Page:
Shriver’s book — which was eventually adapted into a film starring Tilda Swinton — was shocking when it came out. In it, a reluctant mother struggles to bond with her son, and this struggle leads her to lash out at him verbally, and once, physically. When her son perpetrates a school massacre and she is sued for parental negligence, she is forced to grapple with their history and with how much she is or is not culpable.
Jump at the Sun by Kim McLarin
In this novel, a stay-at-home mom struggles to settle into her new life. Looking to her past is no help. The two models of motherhood she’s lived with are diametrically opposed. Her grandmother was a sharecropper who abandoned her children to save herself. Her mother, meanwhile, gave up everything to focus on her kids. As our protagonist looks for her own place in all of this, she finds herself engaging in small acts of abandonment, which lead her to wonder what the future holds.
Leave Me by Gayle Forman
When I read this book six years ago, I immediately connected to the narrator, a harried working mom who continues to feel unappreciated, even after suffering a heart attack. And then? She runs away. This was a fast-paced, gratifying read that really leaned into the runaway mom fantasy many of us have when we’re feeling our most ambivalent.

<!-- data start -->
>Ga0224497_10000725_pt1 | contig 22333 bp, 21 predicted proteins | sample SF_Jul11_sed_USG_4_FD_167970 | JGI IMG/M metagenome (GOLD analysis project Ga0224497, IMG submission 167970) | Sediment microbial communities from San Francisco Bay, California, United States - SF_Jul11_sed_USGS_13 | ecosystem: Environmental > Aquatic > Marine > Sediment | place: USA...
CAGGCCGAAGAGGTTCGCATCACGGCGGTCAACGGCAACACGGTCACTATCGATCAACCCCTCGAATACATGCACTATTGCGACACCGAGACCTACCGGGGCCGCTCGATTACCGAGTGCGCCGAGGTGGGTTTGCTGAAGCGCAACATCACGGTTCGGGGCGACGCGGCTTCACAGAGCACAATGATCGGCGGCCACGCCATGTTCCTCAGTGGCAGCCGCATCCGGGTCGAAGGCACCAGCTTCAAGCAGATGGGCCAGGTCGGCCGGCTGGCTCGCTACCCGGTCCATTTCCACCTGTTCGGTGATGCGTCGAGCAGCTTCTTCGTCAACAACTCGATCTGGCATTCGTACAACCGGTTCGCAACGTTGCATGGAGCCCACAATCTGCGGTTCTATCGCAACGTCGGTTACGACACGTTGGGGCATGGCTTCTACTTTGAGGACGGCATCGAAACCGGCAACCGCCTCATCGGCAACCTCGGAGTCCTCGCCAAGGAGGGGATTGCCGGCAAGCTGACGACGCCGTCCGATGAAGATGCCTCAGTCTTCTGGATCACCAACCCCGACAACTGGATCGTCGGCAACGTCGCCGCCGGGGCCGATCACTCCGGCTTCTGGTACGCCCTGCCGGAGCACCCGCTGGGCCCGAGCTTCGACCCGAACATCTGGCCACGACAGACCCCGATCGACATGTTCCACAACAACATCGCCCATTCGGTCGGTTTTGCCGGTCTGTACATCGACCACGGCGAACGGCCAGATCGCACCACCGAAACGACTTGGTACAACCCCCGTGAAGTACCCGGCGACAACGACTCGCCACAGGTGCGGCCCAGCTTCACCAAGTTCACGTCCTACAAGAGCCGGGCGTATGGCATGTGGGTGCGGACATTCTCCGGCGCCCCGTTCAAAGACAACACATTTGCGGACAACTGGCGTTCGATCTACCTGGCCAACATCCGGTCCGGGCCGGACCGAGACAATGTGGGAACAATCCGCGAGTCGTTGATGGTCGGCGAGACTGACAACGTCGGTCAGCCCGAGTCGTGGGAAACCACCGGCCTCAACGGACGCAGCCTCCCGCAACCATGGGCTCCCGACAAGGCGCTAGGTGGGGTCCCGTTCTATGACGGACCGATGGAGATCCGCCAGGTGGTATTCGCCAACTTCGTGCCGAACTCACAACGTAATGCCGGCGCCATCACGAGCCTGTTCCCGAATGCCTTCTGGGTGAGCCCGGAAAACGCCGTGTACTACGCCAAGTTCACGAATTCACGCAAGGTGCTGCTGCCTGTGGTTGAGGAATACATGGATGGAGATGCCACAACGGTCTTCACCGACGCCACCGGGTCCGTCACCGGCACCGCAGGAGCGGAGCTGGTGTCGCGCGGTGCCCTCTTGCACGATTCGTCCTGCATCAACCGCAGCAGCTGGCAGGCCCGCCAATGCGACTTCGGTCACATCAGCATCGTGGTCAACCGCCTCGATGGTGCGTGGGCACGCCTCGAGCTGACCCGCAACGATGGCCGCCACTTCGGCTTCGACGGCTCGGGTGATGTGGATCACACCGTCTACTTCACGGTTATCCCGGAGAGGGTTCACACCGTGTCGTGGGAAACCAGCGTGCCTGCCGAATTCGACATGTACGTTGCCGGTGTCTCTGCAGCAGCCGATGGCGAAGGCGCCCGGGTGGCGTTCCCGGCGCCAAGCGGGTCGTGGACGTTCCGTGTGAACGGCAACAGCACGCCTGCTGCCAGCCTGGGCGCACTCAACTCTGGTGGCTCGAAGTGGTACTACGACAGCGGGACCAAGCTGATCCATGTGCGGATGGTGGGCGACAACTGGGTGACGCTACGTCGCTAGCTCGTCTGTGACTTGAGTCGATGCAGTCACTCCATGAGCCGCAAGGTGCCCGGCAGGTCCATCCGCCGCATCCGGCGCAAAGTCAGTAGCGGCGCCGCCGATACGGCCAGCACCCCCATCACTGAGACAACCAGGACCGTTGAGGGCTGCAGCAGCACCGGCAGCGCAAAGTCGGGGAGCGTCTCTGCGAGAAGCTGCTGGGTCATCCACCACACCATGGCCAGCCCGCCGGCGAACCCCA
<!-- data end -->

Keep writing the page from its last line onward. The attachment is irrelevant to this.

Undo Motherhood by Diana Karklin
Using photographs interspersed with interviews, photographer, Diana Karklin, presents a complicated view of why and how women can simultaneously love their children while feeling deep regret. These women acknowledge how the role of mother is an oppressive one, one that subsumes them, stealing away their sense of selfhood. Chapters are divided into meditations on anger, fear, isolation, exhaustion, guilt, resignation, and acceptance.
Regretting Motherhood by Orna Donath
Finally, I’ll end with a book that is literally titled Regretting Motherhood. This one contains the results of a study about women’s choices around motherhood and that “unspoken taboo” around maternal ambivalence and regret. Donath, a sociologist, spent years interviewing women from a variety of socioeconomic, educational, and professional backgrounds in order to uncover the varying sources of pressure and conflicting feelings women feel around mothering.
If, after reading these, you’re only hungry for more, I find that genre fiction can be an endless source of entertainment when it comes to monstrous and missing mothers. Here are some of the best horror books about moms and psychological thrillers about motherhood. This post on postpartum depression and psychosis covers a very important gap that I didn’t even get to touch upon in this post.
And if my excitement over these titles didn’t already make it clear, I want you to know that I see you, I understand you, and whatever you’re feeling around motherhood, it’s absolutely normal.